I have written about, on several occasions, the special brand of joy I get from watching people’s dreams come true. Somehow when I see others taking their dreams by the hand for the first time, I think if I get close enough to them, that some of the energy will splash onto me. It’s like getting close to a waterfall…You know you can’t stand underneath it, but as you near it, the mist finds you for a little taste.
The Masters is my favorite sporting event of the year to watch, partly because of its homage to southern tradition, and partly because it is a breeding ground for impossible dreams coming true. With 150 some odd contenders, anything could happen. There’s always some guy out there, in that sea of plaid-wearing men, hoping for his first time to wear that green jacket beside the greats to come. He knows it’s about as likely as seeing a shooting star, but that the right number of swings will put that shooting star in his lap, and that jacket around his shoulders.
This year’s winner was Bubba Watson, and he let his dream do a victory lap down his cheeks when that last little putt sealed the deal. However, when he hit the ball off the tee in the second round of his sudden death match, it wasn’t looking good. He swung that self-expressive pink driver with incredible speed as usual, but it landed him deep in the woods, without that coveted short grass in sight. At some point or another, in the ninth hour, every human has taken that shot in some way. To twist the knife, though his opponent didn’t hit a perfect shot, his position was much better. Some people thought Bubba might have just kissed his victory goodbye. He was, for that moment, the underdog.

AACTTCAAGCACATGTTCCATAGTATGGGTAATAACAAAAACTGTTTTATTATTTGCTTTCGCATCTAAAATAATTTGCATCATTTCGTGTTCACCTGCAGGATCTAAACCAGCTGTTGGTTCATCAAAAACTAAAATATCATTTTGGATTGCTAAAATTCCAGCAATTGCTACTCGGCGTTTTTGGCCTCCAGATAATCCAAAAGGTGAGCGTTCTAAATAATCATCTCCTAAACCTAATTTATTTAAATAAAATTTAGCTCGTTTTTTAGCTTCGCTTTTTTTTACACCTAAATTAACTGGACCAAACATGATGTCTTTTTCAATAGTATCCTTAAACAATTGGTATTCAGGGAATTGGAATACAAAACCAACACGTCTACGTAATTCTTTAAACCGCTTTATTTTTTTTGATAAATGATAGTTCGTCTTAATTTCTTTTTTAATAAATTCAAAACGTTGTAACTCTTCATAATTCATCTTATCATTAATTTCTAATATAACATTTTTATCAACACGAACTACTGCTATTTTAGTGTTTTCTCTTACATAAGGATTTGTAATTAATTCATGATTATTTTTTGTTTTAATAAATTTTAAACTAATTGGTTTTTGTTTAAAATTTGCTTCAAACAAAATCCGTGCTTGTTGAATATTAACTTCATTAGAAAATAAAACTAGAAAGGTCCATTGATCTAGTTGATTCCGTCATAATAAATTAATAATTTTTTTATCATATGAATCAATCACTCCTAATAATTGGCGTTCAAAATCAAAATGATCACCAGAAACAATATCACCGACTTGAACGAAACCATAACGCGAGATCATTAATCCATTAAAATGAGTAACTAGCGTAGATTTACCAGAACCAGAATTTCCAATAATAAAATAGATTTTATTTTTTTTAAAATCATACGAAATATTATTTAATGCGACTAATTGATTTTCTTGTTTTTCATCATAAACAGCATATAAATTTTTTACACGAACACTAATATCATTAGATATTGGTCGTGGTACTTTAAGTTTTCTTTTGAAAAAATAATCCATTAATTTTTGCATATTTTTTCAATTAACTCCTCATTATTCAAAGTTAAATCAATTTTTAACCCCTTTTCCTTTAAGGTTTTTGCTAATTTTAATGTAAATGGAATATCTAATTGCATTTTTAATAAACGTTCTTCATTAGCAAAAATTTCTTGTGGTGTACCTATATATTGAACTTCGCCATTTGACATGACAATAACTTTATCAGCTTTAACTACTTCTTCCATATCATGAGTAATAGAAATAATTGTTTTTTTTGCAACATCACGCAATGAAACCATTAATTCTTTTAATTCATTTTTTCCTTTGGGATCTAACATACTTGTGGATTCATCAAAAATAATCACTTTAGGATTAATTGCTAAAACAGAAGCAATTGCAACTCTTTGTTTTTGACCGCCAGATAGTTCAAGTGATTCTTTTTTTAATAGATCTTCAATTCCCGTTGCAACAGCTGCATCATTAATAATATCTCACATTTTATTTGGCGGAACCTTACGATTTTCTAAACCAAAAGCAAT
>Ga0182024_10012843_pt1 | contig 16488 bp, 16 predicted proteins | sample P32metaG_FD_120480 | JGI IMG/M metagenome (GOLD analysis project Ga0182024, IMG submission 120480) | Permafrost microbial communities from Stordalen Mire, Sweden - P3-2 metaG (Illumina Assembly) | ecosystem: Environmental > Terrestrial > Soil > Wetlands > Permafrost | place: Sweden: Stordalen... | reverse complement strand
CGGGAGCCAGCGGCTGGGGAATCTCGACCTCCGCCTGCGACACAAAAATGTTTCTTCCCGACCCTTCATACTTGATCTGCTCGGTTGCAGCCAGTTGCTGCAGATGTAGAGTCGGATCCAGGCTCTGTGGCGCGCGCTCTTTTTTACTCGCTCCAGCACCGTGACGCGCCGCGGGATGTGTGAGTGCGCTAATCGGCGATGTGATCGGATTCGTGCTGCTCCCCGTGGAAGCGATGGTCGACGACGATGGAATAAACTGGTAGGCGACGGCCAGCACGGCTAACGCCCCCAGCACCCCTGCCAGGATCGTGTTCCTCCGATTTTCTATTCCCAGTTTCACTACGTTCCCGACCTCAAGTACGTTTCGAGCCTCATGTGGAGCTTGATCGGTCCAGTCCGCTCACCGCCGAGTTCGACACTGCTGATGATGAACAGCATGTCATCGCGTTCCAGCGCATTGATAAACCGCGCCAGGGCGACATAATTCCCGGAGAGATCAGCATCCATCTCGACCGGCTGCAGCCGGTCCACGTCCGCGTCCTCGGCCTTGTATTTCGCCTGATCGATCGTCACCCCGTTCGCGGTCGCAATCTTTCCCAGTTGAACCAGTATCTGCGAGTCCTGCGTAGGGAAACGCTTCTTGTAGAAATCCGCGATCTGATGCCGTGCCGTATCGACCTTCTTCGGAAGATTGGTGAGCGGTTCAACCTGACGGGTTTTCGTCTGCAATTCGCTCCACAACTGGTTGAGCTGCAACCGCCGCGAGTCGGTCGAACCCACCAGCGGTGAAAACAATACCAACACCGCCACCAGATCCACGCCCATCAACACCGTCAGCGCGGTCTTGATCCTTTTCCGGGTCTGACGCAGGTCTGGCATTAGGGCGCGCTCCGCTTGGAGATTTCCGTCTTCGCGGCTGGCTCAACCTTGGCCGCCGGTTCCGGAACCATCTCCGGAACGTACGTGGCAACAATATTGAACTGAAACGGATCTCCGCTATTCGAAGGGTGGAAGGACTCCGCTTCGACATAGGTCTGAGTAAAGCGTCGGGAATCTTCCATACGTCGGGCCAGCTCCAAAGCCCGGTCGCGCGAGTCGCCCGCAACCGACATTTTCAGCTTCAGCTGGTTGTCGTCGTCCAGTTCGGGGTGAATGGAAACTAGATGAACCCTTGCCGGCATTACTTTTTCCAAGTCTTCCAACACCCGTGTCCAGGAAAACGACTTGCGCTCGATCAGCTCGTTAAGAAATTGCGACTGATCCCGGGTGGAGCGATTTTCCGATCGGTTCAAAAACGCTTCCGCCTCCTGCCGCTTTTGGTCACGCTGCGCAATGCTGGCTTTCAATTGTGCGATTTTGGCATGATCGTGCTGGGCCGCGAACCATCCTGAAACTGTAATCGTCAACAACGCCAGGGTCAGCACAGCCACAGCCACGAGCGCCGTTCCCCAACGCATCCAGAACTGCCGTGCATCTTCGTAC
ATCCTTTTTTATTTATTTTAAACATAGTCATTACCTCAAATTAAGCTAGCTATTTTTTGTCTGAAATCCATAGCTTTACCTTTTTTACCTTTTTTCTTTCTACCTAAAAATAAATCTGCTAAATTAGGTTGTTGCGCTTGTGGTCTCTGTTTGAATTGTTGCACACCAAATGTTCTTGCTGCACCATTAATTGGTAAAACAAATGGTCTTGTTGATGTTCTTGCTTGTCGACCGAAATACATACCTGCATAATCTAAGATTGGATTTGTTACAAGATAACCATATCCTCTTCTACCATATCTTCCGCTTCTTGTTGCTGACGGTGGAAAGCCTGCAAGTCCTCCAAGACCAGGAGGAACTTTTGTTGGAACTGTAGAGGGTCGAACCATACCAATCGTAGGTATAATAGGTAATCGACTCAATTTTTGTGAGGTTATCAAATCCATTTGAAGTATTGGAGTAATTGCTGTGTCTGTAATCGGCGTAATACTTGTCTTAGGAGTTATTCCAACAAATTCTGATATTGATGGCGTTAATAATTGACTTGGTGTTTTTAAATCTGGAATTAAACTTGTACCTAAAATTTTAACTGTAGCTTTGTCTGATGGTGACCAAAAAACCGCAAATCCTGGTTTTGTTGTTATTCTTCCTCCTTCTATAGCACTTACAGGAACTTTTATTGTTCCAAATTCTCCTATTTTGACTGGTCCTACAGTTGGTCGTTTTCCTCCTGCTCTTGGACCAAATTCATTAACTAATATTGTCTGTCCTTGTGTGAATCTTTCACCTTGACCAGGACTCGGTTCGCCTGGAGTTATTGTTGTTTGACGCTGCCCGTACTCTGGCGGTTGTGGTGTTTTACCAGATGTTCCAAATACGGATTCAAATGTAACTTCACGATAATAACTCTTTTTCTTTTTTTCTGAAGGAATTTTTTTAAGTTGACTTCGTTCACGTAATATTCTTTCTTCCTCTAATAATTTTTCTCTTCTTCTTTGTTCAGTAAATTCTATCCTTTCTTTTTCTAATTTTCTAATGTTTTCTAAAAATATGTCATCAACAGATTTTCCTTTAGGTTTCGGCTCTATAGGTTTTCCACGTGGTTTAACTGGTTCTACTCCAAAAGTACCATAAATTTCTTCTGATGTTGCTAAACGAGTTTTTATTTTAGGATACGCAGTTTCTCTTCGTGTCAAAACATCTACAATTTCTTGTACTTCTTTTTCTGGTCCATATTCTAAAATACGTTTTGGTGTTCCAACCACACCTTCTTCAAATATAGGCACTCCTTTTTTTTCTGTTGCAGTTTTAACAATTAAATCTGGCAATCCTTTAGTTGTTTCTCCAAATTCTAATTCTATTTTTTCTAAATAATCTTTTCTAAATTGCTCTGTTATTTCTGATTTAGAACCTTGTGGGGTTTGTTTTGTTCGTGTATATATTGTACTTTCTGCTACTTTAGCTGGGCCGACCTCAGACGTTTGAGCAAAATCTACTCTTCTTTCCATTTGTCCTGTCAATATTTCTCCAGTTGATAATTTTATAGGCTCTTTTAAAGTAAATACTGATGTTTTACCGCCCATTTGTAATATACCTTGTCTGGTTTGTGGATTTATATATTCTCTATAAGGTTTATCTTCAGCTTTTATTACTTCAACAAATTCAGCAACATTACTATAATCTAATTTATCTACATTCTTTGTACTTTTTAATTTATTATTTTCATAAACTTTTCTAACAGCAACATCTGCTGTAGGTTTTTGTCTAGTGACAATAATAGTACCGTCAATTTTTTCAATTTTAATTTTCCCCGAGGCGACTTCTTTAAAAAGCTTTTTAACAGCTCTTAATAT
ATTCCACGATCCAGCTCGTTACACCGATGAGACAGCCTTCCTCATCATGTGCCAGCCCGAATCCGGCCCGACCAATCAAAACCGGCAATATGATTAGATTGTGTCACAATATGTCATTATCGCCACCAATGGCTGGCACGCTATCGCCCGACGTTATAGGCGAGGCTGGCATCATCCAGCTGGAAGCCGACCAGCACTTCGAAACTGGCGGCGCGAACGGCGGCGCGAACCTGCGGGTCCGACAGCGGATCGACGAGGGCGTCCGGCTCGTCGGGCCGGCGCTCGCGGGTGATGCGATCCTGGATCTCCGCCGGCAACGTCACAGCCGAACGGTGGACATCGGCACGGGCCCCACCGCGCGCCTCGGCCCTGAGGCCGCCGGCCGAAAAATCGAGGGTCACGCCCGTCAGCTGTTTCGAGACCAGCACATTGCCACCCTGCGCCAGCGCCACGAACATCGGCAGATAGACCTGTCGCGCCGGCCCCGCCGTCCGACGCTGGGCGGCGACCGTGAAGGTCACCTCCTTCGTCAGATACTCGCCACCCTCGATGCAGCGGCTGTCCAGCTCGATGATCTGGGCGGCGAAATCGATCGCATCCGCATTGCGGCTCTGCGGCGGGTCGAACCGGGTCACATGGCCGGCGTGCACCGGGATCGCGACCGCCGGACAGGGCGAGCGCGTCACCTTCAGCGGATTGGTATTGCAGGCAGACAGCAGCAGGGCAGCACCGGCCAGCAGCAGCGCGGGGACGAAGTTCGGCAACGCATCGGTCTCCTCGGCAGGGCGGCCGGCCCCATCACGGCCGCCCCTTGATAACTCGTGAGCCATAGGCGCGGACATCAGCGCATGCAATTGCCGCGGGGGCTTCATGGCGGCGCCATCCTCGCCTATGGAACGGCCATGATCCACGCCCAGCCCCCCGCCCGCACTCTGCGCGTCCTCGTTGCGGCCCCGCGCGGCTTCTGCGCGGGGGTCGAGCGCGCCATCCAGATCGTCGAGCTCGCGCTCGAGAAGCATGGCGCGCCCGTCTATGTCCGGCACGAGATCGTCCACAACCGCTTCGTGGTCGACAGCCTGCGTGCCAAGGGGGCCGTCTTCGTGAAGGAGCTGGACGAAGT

However, the man who had never even taken a golf lesson or watched himself swing on camera, waded into that thick brush with a steady hand, and catapulted that ball out of the heavily staggered trees that were begging to keep his ball away from the green. He was unmoved. With an emotionless expression, he shot his dream living in that little white ball all the way to the place the waving flag beckoned him. Two putts later he was a champion. He pursed his lips together and looked into the sky, for a moment too spiritual to recount. Then the tears flowed, paying respect to his dream for clawing its way out of that thicket, and riding the force from his club out of the gates of hell to freedom again.
I can only thank Bubba Watson. I tip my hat to dreamers who still pursue their dreams when they wake up, when it hurts to fail, and when real eyes are watching all around. It was beyond inspiring, and was like catnip to me. I craved what he was feeling, and the writer in me grew thirsty. If he can hit a wild shot from the bowels of Augusta National, I can surely keep throwing my words at literary agents in New York City. One of those wild swings will, against all odds, land on the right desk. If I keep knockin’ the hell out of it, with my unique driver and rugged swing, I WILL wear my jacket too one day. It will just wrap itself around my words instead of my body. It will have my name on front, under the title of my novel, and it will sit on a shelf next to the ones who have already earned their jackets. It will be my moment of greatness that teases me now from afar. I just have to remember, I’ve gotten far enough to stand in the hazard. I’ve written the novel. I swung the club from the brush. Now its up to me to sink that putt.
We weren’t meant to live in the brush…we don’t belong there. We are fashioned by nature to inevitably find the hazard, but we are equally fashioned to rise from it. We have arms made to keep swinging. However, we are mortals, not magicians. We have to organically, with sweat, blood, and tears continue to swing. Whatever we do, no matter how deeply in the woods our balls are buried we MUST swing over and over. We were built with a driver inside begging and battling with us, to make it to the green.